11. Young Workers

Employing Young Workers
Young people over school-leaving age and under 18 are known as young workers and have additional employment rights that you will need to take into consideration. 

Young people can leave school on the last Friday of June of the school year in which they are 16. However, English law dictates that a young person must remain in some form of education or training until they are 18 years old. This could be in the form of: 

• Full-time education (e.g. school/college);
• Work-based learning (e.g. apprenticeship);
• Working or volunteering for 20 hours or more a week whilst in part-time education or training. 

In addition to the below guidance, you should check with your Local Education Authority in regard to any additional by-laws or restrictions. 

It is also important to remember that young workers may have very limited work experience, if any, and therefore often require extra support in terms of managing expectations, explaining responsibilities, induction and training. 


Young workers will be entitled to receive the National Minimum Wage for their age. Please see the Employment Facts section for current rates. 

Working Time Regulations 

Young workers are usually entitled to: 

• A 30-minute rest break if they work more than 4.5 hours (which should be one continuous break if possible);
• A daily rest of 12 hours (i.e. the time between the end of their last shift and the start of their next shift);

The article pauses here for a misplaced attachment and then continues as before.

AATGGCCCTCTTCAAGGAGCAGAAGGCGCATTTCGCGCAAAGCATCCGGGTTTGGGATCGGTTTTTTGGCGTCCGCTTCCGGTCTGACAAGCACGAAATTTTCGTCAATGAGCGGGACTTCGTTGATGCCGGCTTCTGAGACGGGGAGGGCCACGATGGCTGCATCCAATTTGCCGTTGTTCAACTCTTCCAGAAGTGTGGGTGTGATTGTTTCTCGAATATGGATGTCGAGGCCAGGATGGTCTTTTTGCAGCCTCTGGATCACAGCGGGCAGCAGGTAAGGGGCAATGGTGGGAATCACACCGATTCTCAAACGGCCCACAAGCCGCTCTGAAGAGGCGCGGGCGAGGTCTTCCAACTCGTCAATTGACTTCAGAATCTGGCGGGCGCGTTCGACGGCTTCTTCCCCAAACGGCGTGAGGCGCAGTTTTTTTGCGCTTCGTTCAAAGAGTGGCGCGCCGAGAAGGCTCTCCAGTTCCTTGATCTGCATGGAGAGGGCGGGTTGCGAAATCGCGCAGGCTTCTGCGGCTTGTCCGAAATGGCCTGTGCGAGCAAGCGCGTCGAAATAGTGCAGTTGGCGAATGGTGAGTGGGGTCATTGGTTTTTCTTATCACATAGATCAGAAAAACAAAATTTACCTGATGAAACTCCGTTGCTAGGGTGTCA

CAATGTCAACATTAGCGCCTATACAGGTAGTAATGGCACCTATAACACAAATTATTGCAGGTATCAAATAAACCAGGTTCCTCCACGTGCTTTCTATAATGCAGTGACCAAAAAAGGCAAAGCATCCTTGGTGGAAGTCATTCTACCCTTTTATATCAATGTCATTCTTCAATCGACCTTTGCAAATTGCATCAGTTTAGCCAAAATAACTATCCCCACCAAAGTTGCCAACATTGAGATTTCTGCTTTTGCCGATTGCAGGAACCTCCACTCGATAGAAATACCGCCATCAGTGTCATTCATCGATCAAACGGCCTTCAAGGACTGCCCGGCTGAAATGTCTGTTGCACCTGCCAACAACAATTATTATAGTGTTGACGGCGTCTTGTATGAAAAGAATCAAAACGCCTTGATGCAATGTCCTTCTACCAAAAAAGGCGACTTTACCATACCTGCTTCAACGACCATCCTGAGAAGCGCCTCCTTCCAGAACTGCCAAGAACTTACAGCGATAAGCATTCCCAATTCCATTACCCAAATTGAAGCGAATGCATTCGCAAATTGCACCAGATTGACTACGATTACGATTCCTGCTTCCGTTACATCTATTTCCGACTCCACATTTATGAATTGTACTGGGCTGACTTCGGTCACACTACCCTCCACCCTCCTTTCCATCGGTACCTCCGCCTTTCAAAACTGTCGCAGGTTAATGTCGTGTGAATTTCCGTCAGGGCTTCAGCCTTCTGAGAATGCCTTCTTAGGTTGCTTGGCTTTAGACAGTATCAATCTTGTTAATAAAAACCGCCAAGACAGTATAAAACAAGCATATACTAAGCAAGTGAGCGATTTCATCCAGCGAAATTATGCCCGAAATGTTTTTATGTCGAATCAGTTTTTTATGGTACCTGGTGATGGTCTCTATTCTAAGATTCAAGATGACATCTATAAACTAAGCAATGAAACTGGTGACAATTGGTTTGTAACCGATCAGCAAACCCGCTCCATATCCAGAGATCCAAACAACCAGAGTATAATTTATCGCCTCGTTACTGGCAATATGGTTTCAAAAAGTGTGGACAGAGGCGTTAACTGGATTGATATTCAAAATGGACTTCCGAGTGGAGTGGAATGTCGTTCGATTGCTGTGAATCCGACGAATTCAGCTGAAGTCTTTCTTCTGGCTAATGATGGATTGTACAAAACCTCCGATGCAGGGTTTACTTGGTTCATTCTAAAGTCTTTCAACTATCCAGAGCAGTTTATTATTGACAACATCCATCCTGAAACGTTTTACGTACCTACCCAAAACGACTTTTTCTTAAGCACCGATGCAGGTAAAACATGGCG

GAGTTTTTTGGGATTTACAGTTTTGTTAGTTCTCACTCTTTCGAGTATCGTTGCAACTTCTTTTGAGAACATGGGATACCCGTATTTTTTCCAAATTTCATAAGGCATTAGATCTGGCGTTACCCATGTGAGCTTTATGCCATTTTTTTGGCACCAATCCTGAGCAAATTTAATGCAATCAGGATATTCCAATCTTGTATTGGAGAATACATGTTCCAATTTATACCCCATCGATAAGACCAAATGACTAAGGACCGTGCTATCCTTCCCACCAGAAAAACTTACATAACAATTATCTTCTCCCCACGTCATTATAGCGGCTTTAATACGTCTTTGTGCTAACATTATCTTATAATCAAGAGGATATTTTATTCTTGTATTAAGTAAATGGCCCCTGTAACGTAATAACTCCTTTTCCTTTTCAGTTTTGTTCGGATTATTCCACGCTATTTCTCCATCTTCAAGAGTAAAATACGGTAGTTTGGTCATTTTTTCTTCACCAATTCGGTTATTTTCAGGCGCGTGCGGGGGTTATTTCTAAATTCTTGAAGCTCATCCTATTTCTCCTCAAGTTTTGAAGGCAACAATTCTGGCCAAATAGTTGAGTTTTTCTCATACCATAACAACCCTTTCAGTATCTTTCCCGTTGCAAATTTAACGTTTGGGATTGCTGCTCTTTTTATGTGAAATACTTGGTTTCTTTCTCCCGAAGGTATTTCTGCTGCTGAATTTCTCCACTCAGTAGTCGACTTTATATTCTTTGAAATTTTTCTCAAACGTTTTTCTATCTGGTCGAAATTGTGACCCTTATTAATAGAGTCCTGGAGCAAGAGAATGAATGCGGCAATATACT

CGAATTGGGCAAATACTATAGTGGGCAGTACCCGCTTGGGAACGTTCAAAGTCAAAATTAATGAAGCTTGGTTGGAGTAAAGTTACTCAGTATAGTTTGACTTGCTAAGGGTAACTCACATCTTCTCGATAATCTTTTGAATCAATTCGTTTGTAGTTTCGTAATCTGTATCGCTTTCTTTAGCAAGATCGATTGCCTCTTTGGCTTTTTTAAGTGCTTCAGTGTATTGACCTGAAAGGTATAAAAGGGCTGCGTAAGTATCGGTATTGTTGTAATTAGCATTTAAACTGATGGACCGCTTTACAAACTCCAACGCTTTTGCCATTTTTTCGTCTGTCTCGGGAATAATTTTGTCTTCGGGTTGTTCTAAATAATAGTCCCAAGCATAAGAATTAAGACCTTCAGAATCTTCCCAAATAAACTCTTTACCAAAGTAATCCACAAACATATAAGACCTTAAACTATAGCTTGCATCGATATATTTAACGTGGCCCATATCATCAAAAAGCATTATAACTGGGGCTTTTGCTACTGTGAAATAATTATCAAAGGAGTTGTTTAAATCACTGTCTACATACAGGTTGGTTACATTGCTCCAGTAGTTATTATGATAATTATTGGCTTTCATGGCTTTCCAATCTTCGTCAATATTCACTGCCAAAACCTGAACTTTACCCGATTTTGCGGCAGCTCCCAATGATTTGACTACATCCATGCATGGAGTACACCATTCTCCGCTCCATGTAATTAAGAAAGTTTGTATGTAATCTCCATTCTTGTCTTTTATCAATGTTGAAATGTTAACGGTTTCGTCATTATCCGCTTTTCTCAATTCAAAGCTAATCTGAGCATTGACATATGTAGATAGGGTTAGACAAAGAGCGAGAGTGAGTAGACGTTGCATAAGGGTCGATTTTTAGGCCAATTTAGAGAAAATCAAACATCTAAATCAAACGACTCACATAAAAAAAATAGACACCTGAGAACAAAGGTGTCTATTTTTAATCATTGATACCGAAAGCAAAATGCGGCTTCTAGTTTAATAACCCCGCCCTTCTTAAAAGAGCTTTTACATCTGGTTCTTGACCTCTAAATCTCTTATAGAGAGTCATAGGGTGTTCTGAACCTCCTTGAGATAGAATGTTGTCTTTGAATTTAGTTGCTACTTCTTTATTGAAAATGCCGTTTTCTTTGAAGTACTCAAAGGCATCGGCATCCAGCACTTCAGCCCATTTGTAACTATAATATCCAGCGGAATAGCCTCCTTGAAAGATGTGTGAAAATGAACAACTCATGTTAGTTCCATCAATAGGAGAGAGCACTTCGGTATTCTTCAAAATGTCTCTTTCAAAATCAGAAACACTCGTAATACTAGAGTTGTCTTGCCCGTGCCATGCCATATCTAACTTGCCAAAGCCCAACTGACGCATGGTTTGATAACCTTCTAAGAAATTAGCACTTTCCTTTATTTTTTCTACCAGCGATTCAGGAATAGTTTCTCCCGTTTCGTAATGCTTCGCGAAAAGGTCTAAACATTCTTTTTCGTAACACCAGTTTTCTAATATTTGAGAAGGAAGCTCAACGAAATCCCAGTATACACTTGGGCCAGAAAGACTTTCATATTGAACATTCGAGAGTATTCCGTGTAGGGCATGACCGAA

• Two days off each week (which should be consecutive days). 

Young workers cannot work more than 8 hours a day or 40 hours a week. 

Young workers cannot usually work at night (with some exceptions). 

Compensatory Rest 

Young workers sometimes aren't entitled to daily rest or rest breaks at work if their work has to be done because of an exceptional event (e.g. an accident). This is only where: 

• there isn't a worker over 18 who can do the work
• the work is temporary and must be done immediately 

In such circumstances, young workers have the right to compensatory rest if they're not entitled to daily rest or rest breaks at work. This is the same length of time as the break (or part of it) that they've missed. It can be taken just after any rest they've missed, but it must be taken within the following 3 weeks. 


Young Workers are entitled to at least the statutory annual leave allowance of 5.6 weeks per annum. 

Health & Safety 

Employers have the same responsibility for the health and safety of young workers as they do for all workers, with some further considerations to take into account under the Management of Health and Safety at Work Regulations 1999. 

An employer has a responsibility to ensure that young people employed by them are not exposed to risk due to: 

• lack of experience
• being unaware of existing or potential risks and/or
• lack of maturity 

An employer must consider: 

• the layout of the workplace 
• the physical, biological and chemical agents they will be exposed to
• how they will handle work equipment 
• how the work and processes are organised 
• the extent of health and safety training needed 
• risks from particular agents, processes and work 

It would be recommended that you carry out a risk assessment if you employ a young person to take into account these specific factors.